Posts Tagged ‘alternative energy’
This dovetails on the article about the solar-powered airplane. While the efficiency of solar panels is critical to making them worth deploying as an alternative to fossil fuels, that’s only half the issue. The other half, of course, is price. Right now, the cost is a dollar a watt, which is pretty hefty. Fortunately, increasing efficiency and decreasing price go hand-in-hand. In an earlier article, we introduced the idea that adding wrinkles might make the cells more efficient, and therefore cheaper. This time, it’s a different method of increasing surface area: cones.
Of course, because these are really small cones, they are dubbed “nanocones,” and the Stanford University study was published in “Nano Letters.” There will come a point where we will have to stop using nano- to prefix to everything that’s in the nanometer range, since most technology already incorporates components in that range, and in the near future, all of it will. We’ll need to be a bit more specific. After all, we already have carbon nanocones, which are altogether different in application from these silicon cones. But that’s just a pet-peeve of mine – for now, nano’s captured everyone’s imagination, so I guess we’ll go with it everywhere we can.
The key to the cost-savings of this design is the space between the cones. In a normal polymer cell, you need a full second layer for the polymer, but with this design, it can simply fill the gaps. Having a second layer involves using other materials, so this method renders those unnecessary.
Yesterday, I wrote an article about the energy we could get out of a fusion reactor in development. Today, it’s about the energy we could get from a fusion reactor already in service: the Sun.
Solar power lacks the flair of fusion, and I’m afraid the story of a plane that cruises at 43 mph probably won’t do much to help that along, but there’s a lot to the Solar Impulse that captures the imagination. There’s its magnificent wingspan, for instance:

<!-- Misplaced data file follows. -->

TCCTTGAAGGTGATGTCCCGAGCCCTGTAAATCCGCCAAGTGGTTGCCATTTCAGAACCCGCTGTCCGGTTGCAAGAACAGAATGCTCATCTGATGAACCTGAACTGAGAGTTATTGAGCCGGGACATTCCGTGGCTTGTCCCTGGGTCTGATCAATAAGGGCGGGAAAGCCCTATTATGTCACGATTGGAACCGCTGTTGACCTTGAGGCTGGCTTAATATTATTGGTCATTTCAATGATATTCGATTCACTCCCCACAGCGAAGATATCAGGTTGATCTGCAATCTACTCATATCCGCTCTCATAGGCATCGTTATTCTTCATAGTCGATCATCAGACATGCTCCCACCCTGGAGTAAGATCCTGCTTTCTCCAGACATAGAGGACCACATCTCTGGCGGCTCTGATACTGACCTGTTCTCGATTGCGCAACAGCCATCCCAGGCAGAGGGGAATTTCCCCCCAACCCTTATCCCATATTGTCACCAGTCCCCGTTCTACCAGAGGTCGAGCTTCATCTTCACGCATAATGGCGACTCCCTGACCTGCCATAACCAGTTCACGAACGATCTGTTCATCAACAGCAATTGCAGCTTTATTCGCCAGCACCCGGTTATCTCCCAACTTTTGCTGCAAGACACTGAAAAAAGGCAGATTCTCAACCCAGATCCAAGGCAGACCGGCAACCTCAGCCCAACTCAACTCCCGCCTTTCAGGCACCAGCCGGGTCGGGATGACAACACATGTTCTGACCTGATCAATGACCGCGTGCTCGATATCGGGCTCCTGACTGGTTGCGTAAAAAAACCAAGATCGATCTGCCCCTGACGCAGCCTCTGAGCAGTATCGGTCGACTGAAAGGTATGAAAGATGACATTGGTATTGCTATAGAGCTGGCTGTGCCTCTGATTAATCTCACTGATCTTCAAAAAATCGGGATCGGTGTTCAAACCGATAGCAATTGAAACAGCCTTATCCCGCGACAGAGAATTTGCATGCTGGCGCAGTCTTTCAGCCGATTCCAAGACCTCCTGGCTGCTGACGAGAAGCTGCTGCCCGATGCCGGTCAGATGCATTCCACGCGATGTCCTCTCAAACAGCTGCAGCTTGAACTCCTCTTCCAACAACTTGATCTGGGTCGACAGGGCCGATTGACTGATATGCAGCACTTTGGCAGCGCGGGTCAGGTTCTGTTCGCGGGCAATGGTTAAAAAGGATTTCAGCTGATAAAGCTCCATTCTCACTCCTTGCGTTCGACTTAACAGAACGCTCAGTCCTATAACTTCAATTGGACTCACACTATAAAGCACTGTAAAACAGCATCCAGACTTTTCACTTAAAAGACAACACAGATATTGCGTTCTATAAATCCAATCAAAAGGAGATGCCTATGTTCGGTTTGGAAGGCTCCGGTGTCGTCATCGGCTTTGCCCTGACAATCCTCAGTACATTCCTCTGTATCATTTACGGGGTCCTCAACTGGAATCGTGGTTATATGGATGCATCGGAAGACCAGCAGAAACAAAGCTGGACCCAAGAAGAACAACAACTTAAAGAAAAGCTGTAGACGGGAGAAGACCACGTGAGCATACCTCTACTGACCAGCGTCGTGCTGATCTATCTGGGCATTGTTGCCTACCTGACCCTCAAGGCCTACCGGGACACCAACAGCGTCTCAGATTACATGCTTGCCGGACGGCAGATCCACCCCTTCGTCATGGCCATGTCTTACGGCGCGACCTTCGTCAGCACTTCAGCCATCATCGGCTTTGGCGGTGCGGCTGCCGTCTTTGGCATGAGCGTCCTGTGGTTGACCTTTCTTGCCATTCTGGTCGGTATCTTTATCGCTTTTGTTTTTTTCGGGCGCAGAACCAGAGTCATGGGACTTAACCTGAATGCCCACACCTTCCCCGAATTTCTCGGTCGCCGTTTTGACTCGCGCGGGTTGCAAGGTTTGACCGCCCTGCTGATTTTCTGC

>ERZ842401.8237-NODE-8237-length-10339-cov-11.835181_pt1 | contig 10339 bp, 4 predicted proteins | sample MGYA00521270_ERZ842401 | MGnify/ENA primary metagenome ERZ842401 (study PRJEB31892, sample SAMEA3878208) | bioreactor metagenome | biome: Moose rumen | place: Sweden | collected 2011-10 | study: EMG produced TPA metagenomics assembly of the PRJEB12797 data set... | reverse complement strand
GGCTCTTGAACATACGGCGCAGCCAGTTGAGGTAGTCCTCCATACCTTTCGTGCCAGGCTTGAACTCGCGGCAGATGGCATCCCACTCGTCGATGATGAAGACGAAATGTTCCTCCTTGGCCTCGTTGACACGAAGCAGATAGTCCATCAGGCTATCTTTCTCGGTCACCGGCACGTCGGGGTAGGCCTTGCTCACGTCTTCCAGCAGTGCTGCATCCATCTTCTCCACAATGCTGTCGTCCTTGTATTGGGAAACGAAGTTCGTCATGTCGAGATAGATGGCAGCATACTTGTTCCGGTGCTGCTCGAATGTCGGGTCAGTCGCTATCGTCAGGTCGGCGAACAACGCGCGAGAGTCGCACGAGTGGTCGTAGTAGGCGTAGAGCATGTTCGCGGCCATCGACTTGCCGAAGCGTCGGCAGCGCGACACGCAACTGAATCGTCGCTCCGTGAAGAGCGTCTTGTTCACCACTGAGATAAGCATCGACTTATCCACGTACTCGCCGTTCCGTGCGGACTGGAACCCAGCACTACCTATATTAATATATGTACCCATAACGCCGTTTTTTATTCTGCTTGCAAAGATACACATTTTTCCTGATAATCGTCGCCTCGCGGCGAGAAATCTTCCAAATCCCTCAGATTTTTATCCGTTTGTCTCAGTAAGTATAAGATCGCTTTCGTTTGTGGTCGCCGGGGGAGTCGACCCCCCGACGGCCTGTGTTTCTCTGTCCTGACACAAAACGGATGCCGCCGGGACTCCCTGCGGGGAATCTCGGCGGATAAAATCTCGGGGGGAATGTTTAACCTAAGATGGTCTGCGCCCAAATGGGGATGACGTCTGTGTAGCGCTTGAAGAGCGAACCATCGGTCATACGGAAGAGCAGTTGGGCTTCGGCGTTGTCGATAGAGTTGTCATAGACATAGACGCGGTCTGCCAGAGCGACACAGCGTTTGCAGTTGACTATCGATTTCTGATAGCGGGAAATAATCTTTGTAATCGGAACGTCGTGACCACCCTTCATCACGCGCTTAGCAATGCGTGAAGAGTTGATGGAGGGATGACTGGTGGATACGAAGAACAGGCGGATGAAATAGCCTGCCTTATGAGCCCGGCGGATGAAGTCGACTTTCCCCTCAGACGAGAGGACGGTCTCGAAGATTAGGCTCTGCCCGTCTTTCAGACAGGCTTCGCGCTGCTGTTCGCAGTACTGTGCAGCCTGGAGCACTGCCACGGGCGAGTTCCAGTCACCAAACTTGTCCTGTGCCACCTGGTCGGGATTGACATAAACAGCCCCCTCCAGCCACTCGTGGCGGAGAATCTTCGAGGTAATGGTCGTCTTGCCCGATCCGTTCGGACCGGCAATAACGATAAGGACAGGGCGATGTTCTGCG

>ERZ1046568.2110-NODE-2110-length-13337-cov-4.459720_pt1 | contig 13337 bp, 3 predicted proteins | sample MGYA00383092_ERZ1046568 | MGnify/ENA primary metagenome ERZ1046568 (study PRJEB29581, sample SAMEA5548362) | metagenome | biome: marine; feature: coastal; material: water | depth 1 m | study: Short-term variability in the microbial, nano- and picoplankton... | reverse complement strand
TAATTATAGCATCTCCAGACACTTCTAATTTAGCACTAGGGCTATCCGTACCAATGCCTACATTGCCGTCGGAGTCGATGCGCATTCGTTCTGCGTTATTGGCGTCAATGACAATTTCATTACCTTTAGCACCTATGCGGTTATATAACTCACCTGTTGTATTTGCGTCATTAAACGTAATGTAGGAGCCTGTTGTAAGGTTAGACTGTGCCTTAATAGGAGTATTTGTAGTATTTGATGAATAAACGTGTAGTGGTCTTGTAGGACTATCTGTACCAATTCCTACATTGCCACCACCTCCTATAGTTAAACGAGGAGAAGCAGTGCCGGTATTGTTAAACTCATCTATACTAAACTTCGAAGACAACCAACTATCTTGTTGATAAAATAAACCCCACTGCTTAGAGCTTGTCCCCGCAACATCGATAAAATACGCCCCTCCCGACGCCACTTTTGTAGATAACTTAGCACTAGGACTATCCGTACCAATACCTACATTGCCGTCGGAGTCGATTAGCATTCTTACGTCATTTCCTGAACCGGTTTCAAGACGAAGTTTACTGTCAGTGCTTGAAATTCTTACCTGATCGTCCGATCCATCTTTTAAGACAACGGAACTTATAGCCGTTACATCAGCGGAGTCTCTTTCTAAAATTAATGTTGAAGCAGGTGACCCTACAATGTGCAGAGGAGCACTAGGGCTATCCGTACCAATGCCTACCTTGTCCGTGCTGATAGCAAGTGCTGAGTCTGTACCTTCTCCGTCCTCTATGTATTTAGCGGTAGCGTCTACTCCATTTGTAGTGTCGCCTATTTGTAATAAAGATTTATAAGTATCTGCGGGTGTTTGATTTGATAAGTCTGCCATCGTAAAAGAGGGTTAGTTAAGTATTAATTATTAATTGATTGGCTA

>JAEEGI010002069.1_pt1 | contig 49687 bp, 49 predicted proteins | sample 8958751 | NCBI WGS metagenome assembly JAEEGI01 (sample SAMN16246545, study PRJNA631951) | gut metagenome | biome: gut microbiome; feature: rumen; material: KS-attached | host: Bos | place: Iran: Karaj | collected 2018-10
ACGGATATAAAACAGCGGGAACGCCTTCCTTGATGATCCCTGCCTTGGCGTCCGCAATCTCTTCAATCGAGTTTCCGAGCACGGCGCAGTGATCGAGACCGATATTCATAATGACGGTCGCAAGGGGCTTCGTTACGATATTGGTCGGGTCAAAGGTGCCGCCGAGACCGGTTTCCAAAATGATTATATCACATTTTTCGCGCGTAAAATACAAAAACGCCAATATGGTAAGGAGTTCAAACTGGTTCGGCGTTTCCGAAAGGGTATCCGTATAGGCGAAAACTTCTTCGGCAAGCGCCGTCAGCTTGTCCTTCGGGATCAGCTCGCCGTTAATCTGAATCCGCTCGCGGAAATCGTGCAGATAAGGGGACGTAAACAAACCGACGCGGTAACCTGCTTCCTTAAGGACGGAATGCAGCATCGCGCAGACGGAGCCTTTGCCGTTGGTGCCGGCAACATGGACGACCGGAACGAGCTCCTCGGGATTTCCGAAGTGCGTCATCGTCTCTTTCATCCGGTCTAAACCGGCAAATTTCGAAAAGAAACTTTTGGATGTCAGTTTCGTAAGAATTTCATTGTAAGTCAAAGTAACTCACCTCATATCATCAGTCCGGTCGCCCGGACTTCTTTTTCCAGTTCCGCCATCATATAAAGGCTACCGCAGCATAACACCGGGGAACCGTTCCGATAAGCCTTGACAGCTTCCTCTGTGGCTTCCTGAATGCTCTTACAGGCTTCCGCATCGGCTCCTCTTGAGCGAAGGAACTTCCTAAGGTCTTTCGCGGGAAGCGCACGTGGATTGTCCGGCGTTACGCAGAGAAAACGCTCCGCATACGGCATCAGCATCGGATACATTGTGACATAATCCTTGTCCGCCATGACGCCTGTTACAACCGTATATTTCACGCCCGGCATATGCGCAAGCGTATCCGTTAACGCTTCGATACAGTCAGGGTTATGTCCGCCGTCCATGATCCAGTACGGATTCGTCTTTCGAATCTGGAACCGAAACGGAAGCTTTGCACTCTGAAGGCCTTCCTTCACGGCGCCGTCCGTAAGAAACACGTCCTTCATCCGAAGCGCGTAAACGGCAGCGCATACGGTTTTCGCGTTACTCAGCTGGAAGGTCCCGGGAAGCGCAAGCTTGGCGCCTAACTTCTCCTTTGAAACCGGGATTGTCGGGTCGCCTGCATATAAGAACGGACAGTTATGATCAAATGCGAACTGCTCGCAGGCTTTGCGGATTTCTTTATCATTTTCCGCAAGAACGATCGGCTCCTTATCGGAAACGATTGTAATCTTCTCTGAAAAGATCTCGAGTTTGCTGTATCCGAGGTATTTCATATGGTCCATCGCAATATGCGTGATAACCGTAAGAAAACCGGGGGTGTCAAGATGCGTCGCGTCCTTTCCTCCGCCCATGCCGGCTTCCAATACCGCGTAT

That’s a 208 feet wingspan folks, dwarfing many airliners and bombers. The kicker is that the whole thing weighs in at a max takeoff weight of two tons – 4,400 pounds. It’s empty weight is about the same as your car’s. Think for a moment about the brilliant design and fine construction keeping the weight down must have required. There’s no two ways about it – just the size-to-weight issue makes this a marvel of engineering.
Could it be that, in my lifetime, we will at least develop viable fusion power? I mean, the various space agencies are killing my hope that we’ll send someone to Mars in the next fifty years, but maybe we’re all desperate enough for energy that we can pull this colossal trick off, and catapult civilization to the next stage?
University of Tennessee researchers have successfully tested the technology that keeps the central solenoid of a tokamak fusion reactor stable. The actual solenoid for the ITER (International Thermonuclear Experimental Reactor) in France can now be built by General Atomics in San Diego. If successful, ITER will start running deuterium-tritium reactions in 2026. The expectation is that it will be able to output ten times more power than it inputs. Considering fusion reactors up till now have consumed more than they produce, this is a big leap.
Just to orient ourselves, this is a tokamak-type reactor from the outside:
And the internal torus surrounding the solenoid:
Here comes the grey goo! Scientists at U.C. Berkeley have created a tiny generator using a combination of pressure and a film of specially engineered viruses that covert mechanical energy into electricity. You can read the BBC story here.
The viruses – which apparently only attack bacteria and are harmless to humans (for now) – can only produce enough energy to make the number “1” light up on an LCD. But think about what we’ve got here: potentially self-replicating, self-assembling viruses that get more energetic under pressure. This is going to be grey goo, right? This is what could power nanotechnology gone wild – tiny little virus-powered robots proliferating all over the place, pushing life as we know it out of the way.
Okay, okay, so I’m going a bit overboard on the scifi side, but remember that the grey goo scenario wasn’t thought up by science fiction writers, but by mathematical genius John von Neumann and nanotech researcher Eric Drexler. As long as we’re just talking about robotics and electronics, we really don’t have much to worry about, but once you start throwing biological material in – material that is designed to evolve and adapt on its own – then things get much more interesting.